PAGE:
The worst problem the Baltic Sea faces is eutrophication, which is a result of the nutrient load caused by human activities. This is due to factors such as agriculture, municipal waste water, and atmospheric deposition. The nutrients causing the most significant eutrophication are nitrogen and phosphorus. Approximately 600 tonnes of phosphorus and 13,000 tonnes of nitrogen from Finland end up in the Gulf of Finland every year. The main source is agriculture, which is the source of 60% of the phosphorus and 47% of the nitrogen that ends up in the Gulf of Finland. The amount of phosphorus and nitrogen coming from municipal waste water has decreased significantly thanks to waste water treatment.

Erosion and nutrient leaching from arable land can be prevented by making sure there are sufficiently wide buffer strips and zones. Buffer zones are areas of arable land covered in vegetation, which are designed to protect rivers and other waterways. The vegetation on buffer zones traps nutrients and adds diversity to nature and the landscape.
Wetlands constructed along the side of ditches are effective at retaining nutrient runoff from fields, as well as increasing the diversity of nature. They also evenly divide flood peaks and discharges, which reduces the erosion caused. Even a small area of wetland in a small drainage area can retain locally significant amounts of nutrients. In order for an area of wetland to retain enough nutrients, it must be located in a drainage area that is big enough for its size, and the flow of water into the wetland must be sufficiently slow. Bends, submerged dams, and vegetation zones slow the progress of the water.
Every day we use many different kinds of chemicals that will eventually end up in the waterways. Detergents, cosmetics, and other household chemicals contain many substances, and whilst some are useful and harmless, others are harmful or even toxic. Although treatment of waste water has become much more effective, the treatment process does not break down all chemicals. Even small amounts of environmentally damaging chemicals can have an effect on waterways. These chemicals may break down slowly in the environment, or they may not break down at all, and they can accumulate in organisms, building up as they travel through the food chain.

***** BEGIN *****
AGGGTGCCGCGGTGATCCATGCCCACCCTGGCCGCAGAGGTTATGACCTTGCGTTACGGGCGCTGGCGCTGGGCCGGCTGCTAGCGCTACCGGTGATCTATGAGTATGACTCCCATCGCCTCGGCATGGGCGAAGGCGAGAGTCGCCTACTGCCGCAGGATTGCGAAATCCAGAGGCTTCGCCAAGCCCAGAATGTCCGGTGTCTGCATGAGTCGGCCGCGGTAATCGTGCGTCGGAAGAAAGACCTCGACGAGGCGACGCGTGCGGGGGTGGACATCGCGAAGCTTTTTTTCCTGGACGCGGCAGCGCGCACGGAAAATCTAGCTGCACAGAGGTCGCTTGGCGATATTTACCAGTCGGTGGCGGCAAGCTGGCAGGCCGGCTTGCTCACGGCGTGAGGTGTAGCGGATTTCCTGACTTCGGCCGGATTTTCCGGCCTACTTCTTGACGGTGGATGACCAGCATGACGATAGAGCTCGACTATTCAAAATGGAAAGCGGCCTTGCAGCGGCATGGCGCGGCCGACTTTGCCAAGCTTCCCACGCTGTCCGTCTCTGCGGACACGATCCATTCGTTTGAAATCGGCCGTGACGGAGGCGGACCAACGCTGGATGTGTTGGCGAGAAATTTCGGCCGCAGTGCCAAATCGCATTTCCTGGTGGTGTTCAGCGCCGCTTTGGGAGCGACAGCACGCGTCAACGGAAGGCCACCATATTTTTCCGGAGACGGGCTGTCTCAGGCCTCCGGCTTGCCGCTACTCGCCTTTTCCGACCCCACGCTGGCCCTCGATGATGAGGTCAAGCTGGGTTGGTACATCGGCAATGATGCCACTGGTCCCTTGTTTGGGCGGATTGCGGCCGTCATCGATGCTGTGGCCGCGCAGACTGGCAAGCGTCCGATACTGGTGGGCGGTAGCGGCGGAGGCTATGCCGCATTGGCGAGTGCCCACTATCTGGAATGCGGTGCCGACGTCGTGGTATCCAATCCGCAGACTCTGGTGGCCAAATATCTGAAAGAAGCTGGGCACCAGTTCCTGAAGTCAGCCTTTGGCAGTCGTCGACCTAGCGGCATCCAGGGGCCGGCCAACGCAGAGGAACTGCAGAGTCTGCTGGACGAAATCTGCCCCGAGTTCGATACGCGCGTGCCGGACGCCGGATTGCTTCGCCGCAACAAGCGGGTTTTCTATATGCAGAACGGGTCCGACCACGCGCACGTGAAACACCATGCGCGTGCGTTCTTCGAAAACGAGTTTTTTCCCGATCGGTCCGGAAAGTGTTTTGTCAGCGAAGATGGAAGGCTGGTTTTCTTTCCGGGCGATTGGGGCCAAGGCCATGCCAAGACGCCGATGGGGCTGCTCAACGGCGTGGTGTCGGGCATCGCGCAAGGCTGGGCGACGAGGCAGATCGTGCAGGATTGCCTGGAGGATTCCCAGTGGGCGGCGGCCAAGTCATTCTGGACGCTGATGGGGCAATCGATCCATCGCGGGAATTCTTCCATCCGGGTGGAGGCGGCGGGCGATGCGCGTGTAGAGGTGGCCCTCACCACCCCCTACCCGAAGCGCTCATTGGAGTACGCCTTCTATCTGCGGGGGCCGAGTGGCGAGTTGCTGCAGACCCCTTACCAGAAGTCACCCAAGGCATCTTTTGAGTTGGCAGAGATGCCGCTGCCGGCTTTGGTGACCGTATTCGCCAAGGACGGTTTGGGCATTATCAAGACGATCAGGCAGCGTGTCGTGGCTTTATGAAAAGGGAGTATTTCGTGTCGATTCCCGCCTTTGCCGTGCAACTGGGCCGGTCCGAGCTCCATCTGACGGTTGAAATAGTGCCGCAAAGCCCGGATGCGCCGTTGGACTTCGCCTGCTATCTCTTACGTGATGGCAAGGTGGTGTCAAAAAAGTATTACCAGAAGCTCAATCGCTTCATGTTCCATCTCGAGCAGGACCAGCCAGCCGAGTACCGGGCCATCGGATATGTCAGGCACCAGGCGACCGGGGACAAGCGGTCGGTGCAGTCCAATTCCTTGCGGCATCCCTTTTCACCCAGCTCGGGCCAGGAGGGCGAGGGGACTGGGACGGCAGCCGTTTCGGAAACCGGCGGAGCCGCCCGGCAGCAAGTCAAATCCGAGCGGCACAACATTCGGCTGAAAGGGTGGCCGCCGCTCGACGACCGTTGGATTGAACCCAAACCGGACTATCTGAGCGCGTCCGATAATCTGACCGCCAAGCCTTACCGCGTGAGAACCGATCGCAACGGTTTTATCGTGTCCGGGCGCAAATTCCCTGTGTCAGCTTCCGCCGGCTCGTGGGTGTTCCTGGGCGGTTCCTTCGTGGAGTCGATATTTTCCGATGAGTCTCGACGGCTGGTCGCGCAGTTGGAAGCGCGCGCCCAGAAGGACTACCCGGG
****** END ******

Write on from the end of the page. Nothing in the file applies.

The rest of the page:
You can reduce the levels of these substances that end up in the Baltic Sea by decreasing the amount of chemicals you use. Avoid using strong chemicals, and instead use mild, eco-labelled substances that break down in nature. Rugs should be washed on land, and care should be taken that no washing water goes directly into waterways.

Urinating into the sea or lakes also increases eutrophication. When using a boat, empty the boat’s toilet at the waste collection point in the harbour. Earth closets or composting toilets are the best option for summer cottages, as composting allows nutrients to be used again.
Residues of different kinds of medicines also end up in the Baltic Sea. The medicines we use are excreted from our bodies in our urine, which travels through the drains and ends up at water treatment plants. It is difficult to remove residues of medicines in the treatment process, and so small amounts end up being carried out into the waterways.